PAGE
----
Skuzii : We did a show for Hampton [University]. Hampton is really hard to do stuff at because they’re so strict over there. Then, there’s not really a strong artist community there. Not because they’re not good – there’s a lot of dope artists. They just don’t have that solid foundation of a community. At [Hampton], you never really see artists putting on events. Again, not because they don’t want to, but because there’s no format for it and you don’t get that much help. So, I definitely wanted to establish our own format as far as doing things. So, me and my people went back and put on our show. It wasn’t nobody else’s, it wasn’t the school’s. We teamed up with one of the dorm directors there that Jack Union is real cool with. The [dorm’s] whole 8th floor is like a balcony, kind of – not a balcony but just like a whole [space] to itself. We went up there. Perla Woods, who directed the “Veronica’s Apartment” video, did the set design. Ms. G., the dorm director, made sure we had drinks and stuff. We had our own sound people come in. So, it was our event that we took control of and the students really enjoyed it. My whole thing for doing it, again, was to just show them that you can do your own shit. You don’t have to wait on anybody. Everybody from the 7-5 [7 area code], they didn’t have anywhere to put me. They were just like “Oh, this nigga’s a rapper, saxophone, R&B dude.” Because of that, it was hard for us to get shows because nobody could categorize us. After we started doing our own shit, it got a lot easier and now we’re getting booked. So, just to show people you don’t have to wait for anybody. You can do your own shit.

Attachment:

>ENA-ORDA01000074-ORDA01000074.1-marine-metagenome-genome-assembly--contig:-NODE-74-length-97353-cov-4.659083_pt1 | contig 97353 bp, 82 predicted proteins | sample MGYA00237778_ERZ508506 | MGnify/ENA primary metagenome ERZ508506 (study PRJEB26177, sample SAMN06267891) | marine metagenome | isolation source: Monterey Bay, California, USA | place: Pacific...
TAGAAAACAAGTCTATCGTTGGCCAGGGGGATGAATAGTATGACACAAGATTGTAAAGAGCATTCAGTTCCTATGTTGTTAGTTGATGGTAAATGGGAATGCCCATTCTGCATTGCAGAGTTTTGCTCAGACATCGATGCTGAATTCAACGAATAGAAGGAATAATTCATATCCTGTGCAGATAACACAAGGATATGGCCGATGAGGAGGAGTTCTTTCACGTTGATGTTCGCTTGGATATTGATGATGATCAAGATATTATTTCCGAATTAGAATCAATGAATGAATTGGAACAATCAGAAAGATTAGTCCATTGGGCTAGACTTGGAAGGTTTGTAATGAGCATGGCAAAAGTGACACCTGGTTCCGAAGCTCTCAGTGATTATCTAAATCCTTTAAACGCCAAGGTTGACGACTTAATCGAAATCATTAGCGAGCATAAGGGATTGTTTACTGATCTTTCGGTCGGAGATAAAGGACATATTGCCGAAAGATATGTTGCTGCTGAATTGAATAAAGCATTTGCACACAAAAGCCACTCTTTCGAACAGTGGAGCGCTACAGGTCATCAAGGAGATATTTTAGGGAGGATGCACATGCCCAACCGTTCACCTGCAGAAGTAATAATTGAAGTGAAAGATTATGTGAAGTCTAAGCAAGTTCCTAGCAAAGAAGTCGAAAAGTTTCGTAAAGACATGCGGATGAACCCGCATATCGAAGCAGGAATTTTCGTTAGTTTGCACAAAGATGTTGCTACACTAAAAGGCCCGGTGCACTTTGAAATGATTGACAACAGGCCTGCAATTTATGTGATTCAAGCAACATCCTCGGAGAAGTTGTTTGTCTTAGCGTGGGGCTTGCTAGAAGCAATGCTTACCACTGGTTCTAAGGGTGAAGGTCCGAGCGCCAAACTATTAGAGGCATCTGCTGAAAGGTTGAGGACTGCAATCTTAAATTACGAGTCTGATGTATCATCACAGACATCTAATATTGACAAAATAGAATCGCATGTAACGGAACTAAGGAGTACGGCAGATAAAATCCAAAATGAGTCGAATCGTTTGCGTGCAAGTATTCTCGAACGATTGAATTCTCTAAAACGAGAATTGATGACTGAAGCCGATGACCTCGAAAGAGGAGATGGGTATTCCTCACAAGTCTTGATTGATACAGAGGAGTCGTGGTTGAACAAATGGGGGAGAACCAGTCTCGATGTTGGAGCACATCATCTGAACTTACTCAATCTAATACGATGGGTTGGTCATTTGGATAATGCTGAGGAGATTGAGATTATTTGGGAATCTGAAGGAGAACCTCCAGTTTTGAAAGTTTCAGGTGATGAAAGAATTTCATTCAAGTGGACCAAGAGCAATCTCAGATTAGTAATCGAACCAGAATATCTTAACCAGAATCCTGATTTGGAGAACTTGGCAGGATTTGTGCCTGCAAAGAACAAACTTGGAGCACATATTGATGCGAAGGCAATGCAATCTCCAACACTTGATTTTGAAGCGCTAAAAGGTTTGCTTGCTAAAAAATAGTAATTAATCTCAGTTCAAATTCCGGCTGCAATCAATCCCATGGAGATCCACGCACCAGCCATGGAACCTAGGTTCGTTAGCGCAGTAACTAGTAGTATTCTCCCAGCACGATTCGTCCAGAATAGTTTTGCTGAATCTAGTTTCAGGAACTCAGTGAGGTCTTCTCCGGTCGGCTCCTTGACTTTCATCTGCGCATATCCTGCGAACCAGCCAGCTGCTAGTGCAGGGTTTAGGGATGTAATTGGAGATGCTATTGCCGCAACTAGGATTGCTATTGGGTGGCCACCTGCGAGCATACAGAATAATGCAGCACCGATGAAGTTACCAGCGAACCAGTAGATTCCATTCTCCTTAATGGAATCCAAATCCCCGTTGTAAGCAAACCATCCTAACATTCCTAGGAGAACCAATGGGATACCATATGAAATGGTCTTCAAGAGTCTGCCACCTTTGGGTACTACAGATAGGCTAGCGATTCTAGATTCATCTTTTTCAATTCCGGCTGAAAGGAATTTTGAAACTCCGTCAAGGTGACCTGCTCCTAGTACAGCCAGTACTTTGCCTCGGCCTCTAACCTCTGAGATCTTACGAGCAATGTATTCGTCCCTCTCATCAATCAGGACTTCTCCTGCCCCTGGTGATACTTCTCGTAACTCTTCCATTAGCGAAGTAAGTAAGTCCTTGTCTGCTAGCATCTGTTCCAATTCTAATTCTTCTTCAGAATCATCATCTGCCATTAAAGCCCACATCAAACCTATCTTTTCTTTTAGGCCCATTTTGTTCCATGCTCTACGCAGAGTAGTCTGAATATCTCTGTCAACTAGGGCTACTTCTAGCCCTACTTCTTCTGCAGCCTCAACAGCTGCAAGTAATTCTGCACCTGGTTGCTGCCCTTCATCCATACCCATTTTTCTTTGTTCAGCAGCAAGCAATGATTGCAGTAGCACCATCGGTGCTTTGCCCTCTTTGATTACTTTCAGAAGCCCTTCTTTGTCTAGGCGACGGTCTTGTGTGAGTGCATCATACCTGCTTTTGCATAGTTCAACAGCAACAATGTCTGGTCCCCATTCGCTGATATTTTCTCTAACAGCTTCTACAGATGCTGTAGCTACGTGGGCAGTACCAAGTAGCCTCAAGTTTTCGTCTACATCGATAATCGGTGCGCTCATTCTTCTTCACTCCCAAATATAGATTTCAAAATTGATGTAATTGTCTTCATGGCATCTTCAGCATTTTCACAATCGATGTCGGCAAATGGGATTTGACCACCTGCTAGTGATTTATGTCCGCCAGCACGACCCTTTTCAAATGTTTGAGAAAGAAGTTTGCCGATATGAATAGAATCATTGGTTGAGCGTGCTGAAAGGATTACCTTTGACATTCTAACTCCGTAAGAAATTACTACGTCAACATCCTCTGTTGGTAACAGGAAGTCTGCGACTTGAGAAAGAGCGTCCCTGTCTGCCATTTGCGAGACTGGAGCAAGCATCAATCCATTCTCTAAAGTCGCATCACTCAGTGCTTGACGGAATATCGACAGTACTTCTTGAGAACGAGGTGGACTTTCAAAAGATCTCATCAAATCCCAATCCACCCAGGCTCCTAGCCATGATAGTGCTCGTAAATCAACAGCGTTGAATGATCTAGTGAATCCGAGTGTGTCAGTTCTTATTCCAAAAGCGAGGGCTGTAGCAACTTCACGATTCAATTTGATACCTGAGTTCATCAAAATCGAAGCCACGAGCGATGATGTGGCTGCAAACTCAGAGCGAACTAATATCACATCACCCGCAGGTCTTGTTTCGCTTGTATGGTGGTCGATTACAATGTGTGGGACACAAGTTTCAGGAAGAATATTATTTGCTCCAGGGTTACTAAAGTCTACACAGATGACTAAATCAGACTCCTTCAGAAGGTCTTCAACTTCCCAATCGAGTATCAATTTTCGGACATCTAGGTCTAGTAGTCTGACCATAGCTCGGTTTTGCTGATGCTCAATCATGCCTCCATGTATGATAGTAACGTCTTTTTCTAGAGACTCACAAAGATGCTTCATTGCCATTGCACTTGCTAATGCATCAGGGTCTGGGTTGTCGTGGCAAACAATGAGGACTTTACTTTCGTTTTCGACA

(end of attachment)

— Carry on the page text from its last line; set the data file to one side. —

AN : So, what’s next for Skuzii?